FNZ 25 - Cercopidae (Insecta: Homoptera) - Introduction
Hamilton, KGA; Morales, CF 1992. Cercopidae (Insecta: Homoptera). Fauna of New Zealand 25, 40 pages.
( ISSN 0111-5383 (print), ; no. 25. ISBN 0-477-02636-2 (print), ). Published 25 May 1992
Adult spittlebugs, or froghoppers, are distinguished from other insects by their hind tibiae, which are armed on the outer edge with two stout, thornlike spurs, and end in a broadly flared double row of black-tipped spines. They are superficially similar to leafhoppers (family Cicadellidae), but the latter have slender hind tibiae armed with numerous fine, hair-like spines in several rows on both the inner and outer edges, and lack the black-tipped spines at the end of the tibiae.
Immature spittlebugs are the only insects to create and inhabit spittle masses, in which they are completely screened from view. The nymphal stages generally resemble the adults, but lack wings and are generally paler in colour. The systematics of Cercopidae is based entirely on the adults.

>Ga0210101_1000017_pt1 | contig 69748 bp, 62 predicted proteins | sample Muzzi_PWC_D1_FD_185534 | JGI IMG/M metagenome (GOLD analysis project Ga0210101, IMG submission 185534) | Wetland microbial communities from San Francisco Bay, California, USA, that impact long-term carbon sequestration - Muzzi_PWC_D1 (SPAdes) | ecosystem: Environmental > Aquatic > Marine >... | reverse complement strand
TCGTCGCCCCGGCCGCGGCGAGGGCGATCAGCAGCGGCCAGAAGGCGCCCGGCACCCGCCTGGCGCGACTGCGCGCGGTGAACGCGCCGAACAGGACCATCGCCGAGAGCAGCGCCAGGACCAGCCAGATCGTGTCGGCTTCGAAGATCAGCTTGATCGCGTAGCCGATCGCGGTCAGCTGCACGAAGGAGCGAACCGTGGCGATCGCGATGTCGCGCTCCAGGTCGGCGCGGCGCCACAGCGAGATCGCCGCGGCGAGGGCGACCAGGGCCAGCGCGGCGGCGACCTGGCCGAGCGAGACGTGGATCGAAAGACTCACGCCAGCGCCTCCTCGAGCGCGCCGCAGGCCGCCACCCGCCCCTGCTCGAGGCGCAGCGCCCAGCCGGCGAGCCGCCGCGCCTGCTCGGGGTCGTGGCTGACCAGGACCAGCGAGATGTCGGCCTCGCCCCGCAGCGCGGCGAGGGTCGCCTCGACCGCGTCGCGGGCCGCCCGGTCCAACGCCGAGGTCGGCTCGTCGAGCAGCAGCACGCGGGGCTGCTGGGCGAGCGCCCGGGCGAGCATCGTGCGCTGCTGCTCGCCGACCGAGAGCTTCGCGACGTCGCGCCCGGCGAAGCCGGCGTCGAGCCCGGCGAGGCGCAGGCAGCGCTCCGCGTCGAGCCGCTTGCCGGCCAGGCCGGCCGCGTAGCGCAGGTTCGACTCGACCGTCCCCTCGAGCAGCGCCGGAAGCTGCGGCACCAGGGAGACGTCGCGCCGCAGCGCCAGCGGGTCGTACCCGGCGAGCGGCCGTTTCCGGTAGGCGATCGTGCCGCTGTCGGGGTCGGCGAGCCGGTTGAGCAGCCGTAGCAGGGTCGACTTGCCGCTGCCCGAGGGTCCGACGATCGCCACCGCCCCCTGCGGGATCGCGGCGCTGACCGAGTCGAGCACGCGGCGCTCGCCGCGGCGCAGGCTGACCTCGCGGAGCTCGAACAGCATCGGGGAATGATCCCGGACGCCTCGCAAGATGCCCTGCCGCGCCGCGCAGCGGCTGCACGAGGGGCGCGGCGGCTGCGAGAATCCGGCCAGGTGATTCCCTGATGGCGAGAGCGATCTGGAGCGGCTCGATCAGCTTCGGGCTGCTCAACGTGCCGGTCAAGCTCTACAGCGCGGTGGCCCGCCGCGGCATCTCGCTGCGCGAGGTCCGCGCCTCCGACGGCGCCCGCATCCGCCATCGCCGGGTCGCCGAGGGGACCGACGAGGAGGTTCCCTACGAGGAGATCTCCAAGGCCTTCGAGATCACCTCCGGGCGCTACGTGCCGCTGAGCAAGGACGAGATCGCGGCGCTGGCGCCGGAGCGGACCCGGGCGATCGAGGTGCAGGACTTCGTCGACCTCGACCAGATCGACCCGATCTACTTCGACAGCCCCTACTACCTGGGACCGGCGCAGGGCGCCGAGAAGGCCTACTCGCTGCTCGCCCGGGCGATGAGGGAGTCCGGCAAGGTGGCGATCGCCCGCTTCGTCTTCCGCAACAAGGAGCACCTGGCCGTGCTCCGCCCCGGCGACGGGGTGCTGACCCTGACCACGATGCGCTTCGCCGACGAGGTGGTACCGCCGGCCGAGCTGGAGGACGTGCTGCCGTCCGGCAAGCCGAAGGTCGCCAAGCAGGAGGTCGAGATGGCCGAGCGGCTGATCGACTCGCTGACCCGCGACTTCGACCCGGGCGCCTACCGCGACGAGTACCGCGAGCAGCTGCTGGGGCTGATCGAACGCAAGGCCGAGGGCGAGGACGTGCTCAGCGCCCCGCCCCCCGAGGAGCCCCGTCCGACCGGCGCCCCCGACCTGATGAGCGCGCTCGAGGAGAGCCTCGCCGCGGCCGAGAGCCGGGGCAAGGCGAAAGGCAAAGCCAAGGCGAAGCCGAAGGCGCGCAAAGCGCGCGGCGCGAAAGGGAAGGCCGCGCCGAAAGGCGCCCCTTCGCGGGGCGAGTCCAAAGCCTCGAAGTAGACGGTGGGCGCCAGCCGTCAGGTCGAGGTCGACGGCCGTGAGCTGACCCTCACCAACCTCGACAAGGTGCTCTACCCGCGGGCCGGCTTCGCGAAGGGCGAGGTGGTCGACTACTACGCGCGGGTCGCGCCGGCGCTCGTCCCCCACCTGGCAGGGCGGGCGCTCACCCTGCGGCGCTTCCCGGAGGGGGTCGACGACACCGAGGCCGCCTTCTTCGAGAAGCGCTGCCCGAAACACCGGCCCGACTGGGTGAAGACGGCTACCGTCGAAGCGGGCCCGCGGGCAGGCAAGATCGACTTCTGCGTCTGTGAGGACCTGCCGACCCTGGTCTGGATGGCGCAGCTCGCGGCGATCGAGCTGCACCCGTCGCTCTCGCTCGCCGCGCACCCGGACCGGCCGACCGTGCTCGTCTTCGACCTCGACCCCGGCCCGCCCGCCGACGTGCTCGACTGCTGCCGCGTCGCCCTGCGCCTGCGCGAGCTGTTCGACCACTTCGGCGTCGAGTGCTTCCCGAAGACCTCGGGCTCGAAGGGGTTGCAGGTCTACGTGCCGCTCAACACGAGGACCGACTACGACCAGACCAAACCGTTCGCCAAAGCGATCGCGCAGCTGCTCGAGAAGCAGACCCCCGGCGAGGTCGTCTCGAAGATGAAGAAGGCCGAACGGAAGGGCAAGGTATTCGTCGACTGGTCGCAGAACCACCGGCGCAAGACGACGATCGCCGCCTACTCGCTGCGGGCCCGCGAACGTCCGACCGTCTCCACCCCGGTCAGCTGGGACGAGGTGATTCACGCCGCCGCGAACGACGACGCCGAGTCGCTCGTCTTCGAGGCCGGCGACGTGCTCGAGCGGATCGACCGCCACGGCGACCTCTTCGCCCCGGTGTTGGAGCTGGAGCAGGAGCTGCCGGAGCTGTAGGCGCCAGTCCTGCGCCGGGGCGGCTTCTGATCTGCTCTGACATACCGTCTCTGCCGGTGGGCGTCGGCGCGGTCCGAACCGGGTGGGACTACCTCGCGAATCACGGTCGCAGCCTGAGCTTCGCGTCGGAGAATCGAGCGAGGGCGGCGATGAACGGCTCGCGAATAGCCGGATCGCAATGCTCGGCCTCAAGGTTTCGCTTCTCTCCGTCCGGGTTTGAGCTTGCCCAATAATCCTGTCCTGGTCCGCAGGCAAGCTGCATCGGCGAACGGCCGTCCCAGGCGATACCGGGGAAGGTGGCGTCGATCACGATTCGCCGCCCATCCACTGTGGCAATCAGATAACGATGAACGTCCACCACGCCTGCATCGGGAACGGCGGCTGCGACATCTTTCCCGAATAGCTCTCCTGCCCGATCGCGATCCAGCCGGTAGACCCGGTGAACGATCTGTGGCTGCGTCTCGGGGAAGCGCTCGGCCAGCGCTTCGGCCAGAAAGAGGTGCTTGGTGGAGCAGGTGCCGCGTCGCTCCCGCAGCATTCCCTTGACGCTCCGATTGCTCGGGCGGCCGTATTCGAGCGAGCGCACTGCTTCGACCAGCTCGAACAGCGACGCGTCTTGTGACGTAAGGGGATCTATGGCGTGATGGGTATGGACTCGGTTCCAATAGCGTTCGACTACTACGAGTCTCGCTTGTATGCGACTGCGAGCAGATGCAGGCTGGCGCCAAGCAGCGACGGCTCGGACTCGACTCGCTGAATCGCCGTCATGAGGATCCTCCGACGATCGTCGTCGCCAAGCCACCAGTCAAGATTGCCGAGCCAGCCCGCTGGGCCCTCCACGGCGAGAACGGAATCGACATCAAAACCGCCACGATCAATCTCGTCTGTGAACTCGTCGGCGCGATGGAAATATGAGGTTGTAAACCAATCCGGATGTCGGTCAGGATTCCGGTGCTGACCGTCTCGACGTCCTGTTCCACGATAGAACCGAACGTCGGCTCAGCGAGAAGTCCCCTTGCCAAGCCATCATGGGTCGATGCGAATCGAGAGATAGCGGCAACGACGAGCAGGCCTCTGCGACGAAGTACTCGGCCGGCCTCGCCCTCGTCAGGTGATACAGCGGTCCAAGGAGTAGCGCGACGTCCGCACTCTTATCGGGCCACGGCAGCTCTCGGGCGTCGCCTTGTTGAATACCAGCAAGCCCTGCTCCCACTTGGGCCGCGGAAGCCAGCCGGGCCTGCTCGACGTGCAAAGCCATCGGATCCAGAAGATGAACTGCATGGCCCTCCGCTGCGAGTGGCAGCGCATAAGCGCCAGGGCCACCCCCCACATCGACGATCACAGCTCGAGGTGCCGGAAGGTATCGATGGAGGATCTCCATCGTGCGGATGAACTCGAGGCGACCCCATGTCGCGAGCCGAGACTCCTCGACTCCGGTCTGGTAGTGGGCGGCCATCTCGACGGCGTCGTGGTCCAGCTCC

Spittlebugs are represented in New Zealand only by the subfamily Aphrophorinae. Archibald et al. (1979) described the fauna as being depauperate, with only two native species, Carystoterpa fingens (Walker) and Pseudaphronella jactator (F.B. White) (Evans 1966), and the recently introduced meadow spittlebug, Philaenus spumarius (L.). The present study, based on more than 1000 specimens, reports fifteen species in four genera from New Zealand proper. Four species on adjacent island groups are closely related to New Zealand taxa.